February 23, 2020

Meet Avia Joel Pinkovitch: The Teenage Peacemaker

At 17, Israeli-born Avia Joel Pinkovitch may be a little young to take part in negotiations for a final status solution to the Israeli-Palestinian conflict but in her mind, she and her fellow 11th-graders have more chance of achieving peace than the generations that came before them. 

“To us, this conflict seems very primitive,” Joel Pinkovitch said. “Now that I live here, I see just how alike both sides are.”

“Here” is the Eastern Mediterranean International Boarding School (EMIS) in Kfar Hayarok, just north of Tel Aviv. Twenty percent of Joel Pinkovitch’s grade is comprised of Israelis, 20 percent are Palestinians and 60 percent are international students from 21 countries including Rwanda, Indonesia, the United States, Guatemala, Vietnam, Afghanistan and several European nations. 

Joel Pinkovitch started studying at EMIS this year, after spending the rest of her high school career in a more mainstream school, which she said she loathed. The only focus in her previous school, she said was on passing exams. 

“I felt like I didn’t have anyone to talk to,” she said. EMIS, she explained, focuses on teaching students the tools to solve problems by themselves. In addition, she said, the subjects are taught by experts in the field who love what they teach.     

“I want to be doing good in the place with the most bad.”

“I feel like I’m looked at as an adult, as a smart person with the potential to go far,” she said. Her dream is to serve as a combat medic in the military. “I want to be doing good in the place with the most bad,” she said. She then plans to become a surgeon who also practices alternative medicine.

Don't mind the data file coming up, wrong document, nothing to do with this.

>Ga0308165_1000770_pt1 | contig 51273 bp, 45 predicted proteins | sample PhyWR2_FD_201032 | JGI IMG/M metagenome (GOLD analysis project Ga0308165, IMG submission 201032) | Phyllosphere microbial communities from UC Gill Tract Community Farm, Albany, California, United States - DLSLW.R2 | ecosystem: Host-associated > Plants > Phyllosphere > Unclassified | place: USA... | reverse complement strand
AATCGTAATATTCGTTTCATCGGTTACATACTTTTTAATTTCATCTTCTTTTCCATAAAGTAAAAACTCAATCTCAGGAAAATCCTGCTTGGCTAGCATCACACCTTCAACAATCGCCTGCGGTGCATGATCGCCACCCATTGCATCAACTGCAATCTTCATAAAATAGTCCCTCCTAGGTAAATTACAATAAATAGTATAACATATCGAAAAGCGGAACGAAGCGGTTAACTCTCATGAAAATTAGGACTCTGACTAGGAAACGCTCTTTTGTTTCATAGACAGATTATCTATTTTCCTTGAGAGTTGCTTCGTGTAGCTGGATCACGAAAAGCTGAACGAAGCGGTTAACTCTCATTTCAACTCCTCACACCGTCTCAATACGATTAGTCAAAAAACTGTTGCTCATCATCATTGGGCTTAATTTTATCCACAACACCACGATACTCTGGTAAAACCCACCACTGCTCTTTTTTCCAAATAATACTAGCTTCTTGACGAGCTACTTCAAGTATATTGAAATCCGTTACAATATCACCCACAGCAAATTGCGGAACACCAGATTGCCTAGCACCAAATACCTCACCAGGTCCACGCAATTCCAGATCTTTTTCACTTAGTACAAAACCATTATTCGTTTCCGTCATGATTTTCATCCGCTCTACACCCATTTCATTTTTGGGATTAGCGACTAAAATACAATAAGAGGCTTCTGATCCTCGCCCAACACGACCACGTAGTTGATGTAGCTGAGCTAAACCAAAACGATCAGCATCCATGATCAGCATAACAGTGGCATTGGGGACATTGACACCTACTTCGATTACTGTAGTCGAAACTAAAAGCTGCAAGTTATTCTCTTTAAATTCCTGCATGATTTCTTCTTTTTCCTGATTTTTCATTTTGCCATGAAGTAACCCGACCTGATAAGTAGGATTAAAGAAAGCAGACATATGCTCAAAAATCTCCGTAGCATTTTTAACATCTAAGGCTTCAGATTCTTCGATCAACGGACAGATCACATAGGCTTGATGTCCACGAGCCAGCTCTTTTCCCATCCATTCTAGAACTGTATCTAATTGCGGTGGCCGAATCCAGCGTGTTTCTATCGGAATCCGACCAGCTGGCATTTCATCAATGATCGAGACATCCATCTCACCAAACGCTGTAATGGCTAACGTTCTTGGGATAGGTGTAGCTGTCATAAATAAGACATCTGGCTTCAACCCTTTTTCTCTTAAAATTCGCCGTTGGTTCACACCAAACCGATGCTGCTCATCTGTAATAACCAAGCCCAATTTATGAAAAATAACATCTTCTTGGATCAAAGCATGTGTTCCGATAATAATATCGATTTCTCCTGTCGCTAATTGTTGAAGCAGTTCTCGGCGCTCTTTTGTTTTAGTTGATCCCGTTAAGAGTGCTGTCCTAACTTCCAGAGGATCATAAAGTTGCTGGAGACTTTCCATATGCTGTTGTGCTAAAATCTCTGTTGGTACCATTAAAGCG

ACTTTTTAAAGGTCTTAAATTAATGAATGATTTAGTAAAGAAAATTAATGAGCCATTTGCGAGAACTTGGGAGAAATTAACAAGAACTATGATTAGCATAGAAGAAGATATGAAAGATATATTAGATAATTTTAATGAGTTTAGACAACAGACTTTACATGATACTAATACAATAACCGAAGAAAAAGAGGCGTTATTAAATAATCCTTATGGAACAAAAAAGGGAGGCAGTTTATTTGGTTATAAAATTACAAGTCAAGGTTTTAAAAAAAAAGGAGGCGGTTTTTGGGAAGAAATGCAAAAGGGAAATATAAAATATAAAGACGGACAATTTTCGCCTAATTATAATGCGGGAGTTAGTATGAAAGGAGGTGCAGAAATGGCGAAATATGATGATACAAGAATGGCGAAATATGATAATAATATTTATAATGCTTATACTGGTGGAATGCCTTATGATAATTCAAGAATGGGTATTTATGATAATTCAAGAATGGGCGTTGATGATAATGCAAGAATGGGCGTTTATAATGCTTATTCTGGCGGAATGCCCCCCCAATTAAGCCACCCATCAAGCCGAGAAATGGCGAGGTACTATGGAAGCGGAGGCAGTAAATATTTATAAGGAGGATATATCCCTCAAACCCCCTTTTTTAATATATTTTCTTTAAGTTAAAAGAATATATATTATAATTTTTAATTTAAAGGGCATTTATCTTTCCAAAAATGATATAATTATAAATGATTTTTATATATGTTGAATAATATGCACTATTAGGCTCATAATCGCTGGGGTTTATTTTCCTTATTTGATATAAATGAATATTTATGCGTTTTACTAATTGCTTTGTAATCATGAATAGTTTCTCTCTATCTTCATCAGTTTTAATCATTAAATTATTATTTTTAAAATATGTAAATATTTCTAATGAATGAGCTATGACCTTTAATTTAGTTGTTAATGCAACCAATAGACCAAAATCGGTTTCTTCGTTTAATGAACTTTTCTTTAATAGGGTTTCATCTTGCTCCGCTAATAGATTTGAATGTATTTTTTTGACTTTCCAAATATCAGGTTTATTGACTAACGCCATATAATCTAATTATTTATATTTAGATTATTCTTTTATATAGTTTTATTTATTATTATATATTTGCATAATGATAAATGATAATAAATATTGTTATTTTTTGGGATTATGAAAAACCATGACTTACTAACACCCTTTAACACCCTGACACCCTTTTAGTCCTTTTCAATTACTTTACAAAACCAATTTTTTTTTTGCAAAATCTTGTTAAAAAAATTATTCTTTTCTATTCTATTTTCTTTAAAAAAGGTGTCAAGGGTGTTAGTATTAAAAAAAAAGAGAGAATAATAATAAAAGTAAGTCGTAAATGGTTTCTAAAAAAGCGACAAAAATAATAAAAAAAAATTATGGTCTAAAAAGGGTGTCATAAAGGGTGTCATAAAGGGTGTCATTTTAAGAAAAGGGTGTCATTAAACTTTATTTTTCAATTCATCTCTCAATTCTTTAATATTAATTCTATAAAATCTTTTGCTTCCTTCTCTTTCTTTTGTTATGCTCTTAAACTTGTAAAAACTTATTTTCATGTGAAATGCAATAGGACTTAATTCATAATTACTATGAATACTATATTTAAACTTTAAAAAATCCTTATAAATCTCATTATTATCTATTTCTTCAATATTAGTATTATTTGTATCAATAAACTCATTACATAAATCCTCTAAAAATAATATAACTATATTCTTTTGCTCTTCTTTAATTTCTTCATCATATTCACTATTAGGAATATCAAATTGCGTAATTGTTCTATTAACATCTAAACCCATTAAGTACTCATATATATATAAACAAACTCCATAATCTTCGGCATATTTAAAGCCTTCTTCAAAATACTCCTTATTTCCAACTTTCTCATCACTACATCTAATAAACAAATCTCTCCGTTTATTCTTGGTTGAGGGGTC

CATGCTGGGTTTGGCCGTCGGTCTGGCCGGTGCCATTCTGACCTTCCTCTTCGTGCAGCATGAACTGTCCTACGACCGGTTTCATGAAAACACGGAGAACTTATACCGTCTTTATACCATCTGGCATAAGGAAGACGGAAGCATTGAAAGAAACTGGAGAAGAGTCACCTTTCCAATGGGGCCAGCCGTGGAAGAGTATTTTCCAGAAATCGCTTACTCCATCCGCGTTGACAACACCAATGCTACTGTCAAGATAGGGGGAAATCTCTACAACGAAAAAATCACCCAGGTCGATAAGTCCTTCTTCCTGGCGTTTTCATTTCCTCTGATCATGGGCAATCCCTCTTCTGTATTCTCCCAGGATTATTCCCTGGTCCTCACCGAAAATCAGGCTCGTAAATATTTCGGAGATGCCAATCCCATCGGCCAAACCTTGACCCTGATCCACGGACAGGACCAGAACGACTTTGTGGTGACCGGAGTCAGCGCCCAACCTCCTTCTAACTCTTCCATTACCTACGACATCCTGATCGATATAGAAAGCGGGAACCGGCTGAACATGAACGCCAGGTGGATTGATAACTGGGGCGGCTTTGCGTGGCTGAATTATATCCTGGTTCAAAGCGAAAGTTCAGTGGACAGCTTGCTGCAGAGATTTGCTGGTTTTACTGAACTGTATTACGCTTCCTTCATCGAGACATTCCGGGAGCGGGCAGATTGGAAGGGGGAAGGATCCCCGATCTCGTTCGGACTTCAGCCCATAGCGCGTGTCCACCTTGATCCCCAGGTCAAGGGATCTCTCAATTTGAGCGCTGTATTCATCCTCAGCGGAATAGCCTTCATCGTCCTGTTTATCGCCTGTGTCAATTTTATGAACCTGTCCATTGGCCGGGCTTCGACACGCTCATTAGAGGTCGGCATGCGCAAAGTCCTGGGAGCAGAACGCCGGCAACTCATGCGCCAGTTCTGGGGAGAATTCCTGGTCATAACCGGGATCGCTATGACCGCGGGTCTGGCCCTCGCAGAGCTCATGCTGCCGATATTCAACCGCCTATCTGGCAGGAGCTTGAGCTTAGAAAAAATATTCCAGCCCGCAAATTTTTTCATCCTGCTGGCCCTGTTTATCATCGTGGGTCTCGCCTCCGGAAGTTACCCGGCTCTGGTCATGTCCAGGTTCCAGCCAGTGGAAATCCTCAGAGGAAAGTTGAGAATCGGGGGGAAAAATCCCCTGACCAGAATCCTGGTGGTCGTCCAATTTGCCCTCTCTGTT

EMIS recently hosted marathon “peace talks” on behalf of the school’s Leon Charney Resolution Center. Ninety students participated in negotiations facilitated by conflict resolution experts Sapir Handelman and Professor Peter Jones, and moderated by retired Brig. Gen. Israela Oron, former commander of the Israel Defense Forces Women’s Corps. At the end of the talks, the 11th-graders signed a “peace agreement.”

The students were allowed to choose which side they wanted to represent. Joel Pinkovitch was the only Israeli who chose to represent the Palestinians. “I wanted another perspective and I thought it would also be interesting for [the Palestinians] to see an Israeli represent them,” she said, adding that a Palestinian friend of hers was deeply touched by the gesture.

The negotiations didn’t begin well. Her Israeli counterparts were offended that she would choose to represent the other side. But later, she said, they understood that it worked to their benefit that she was Israeli. “I could understand both sides,” she said. 

The negotiations dealt with all the conflict’s sticking points, from security concerns to the “right of return” for Palestinian refugees, to Jerusalem. “There was a lot of arguing,” Joel Pinkovitch admitted. “It wasn’t violent, but it was vociferous.” 

Still, the teens managed to make compromises. Among them, was deciding that the West Bank security barrier would be handed over to an international peacekeeping force and that passage between checkpoints for Palestinians would be eased. “The end goal would be to get rid of [the barrier] altogether,” she said. 

Joel Pinkovitch waxes hopeful about the future. “It seems absurd that this conflict still exists,” she said. Whereas previous decades were fraught by wars and a lack of knowledge about the “other,” the digital era has eradicated the distance between people and enables people to get know one another better, she said. 

“Before I came [to EMIS], I didn’t know what a Palestinian was,” she said. “And suddenly now, he’s in my room. He’s my friend. He is no longer ‘over there.’ In my opinion, that’s the way to begin finding a solution.”